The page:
GM presses for 'around-the-clock' talks to end UAW strike

GM presses for 'around-the-clock' talks to end UAW strike

General Motors officials are urging the United Autoworkers Union (UAW) to agree to around-the-clock negotiations in an attempt to speed the resolution of a nearly monthlong strike. 

The company's top labor relations official, Scott Sandefur, accused UAW officials of not promptly responding to the company's latest offer to promise investment in U.S. manufacturing facilities and suggested they "engage in bargaining over all issues around-the-clock to get an agreement," according to a letter obtained by CNBC.

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“Your members and our employees’ lives are being disrupted, and they deserve our commitment to getting any remaining issues resolved as quickly as possible,” the letter reportedly reads.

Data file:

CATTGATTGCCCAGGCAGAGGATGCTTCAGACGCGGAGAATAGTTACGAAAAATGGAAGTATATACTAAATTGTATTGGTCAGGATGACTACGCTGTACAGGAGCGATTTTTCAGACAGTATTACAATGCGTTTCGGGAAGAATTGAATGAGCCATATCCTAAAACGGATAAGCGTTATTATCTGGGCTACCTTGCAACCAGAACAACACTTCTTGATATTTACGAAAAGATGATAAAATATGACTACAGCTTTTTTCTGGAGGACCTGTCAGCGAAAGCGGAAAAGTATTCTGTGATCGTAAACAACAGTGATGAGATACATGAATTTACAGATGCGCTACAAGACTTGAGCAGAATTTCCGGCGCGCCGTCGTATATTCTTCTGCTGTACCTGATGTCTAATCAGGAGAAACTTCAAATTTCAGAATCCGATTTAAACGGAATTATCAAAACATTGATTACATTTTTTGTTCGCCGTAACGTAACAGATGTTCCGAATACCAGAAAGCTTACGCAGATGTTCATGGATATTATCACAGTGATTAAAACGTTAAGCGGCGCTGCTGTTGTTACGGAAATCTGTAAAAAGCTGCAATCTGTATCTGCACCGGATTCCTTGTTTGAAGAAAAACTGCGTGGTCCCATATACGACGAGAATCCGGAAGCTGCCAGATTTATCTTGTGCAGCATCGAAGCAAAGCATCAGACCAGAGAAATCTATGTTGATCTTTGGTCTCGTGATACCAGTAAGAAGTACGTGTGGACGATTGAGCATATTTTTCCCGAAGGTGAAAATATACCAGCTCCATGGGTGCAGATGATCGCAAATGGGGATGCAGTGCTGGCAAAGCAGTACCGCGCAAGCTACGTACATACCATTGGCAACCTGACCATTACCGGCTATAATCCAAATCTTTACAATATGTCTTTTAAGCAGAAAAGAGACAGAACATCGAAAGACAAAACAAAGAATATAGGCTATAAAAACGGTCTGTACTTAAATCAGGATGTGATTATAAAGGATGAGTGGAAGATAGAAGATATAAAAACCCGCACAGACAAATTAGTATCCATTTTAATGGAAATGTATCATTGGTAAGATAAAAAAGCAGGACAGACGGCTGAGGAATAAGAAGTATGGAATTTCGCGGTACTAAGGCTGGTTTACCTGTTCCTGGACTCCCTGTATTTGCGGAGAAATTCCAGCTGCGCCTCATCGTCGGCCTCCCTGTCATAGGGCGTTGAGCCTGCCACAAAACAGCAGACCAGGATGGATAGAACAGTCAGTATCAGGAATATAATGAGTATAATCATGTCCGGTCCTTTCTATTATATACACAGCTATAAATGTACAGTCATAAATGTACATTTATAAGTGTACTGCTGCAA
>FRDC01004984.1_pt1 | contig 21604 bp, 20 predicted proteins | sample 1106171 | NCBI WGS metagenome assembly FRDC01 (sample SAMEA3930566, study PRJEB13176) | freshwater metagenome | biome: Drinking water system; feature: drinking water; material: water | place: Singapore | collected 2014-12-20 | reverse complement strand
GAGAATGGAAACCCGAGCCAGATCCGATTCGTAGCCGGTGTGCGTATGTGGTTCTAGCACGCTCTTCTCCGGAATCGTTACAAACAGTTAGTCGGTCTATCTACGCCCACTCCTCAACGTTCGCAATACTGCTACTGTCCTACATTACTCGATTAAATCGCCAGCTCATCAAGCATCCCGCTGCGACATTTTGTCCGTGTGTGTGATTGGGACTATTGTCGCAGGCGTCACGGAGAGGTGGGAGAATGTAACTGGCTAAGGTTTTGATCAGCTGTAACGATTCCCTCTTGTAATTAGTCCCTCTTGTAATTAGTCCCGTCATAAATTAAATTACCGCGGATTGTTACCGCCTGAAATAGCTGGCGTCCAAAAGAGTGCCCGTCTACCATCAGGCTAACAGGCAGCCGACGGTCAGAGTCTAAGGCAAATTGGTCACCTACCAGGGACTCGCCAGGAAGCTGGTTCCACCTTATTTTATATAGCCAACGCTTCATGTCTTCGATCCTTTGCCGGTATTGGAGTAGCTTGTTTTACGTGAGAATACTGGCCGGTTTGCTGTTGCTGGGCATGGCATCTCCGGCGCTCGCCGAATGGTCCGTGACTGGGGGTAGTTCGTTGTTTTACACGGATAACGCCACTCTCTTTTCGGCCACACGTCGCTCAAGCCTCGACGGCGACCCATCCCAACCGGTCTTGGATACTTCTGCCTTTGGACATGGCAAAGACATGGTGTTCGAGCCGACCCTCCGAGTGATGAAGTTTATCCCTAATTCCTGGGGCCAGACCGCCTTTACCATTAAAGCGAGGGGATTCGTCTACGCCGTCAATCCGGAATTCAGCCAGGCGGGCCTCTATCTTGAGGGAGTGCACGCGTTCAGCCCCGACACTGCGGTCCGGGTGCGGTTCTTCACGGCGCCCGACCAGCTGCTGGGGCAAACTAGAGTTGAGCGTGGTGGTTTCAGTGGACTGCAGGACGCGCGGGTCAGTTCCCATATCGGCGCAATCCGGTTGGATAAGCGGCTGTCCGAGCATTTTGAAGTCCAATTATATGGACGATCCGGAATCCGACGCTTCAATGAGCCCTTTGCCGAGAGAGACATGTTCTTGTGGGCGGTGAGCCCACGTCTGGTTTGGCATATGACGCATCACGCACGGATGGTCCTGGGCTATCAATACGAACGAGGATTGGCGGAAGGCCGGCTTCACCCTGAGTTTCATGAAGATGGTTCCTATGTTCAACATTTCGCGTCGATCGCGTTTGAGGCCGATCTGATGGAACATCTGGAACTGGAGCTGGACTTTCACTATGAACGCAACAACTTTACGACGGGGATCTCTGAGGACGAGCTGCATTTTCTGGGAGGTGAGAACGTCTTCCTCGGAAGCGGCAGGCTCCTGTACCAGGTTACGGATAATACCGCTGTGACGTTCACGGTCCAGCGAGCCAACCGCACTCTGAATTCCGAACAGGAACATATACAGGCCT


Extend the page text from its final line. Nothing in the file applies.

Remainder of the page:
GM workers have marched on picket lines for 26 days after voting to walk out in protest of the company's attempts to shutter some U.S. locations, including a plant in Lordstown, Ohio. UAW members have pressed the company to guarantee the production of future vehicle lines in the U.S. to avoid the closure or sale of other GM facilities.

UAW Vice President Terry Dittes, who was the recipient of the Thursday letter from GM officials, reportedly responded in his own letter that the union would “continue to work towards reaching a Tentative Agreement between the parties" but did not commit to longer negotiating hours.

The strike is reportedly costing the company tens of millions of dollars per day in lost revenue and a more than 10 percent decline in GM's stock prices over the last month.

Nearly 50,000 UAW members are involved in the strike, according to CNBC, and GM said in a statement earlier this week that it continues “to negotiate in good faith with very good proposals that benefit employees today and builds a stronger future for all of us."

"We are committed to continuing discussions around the clock to reach a resolution," the company added.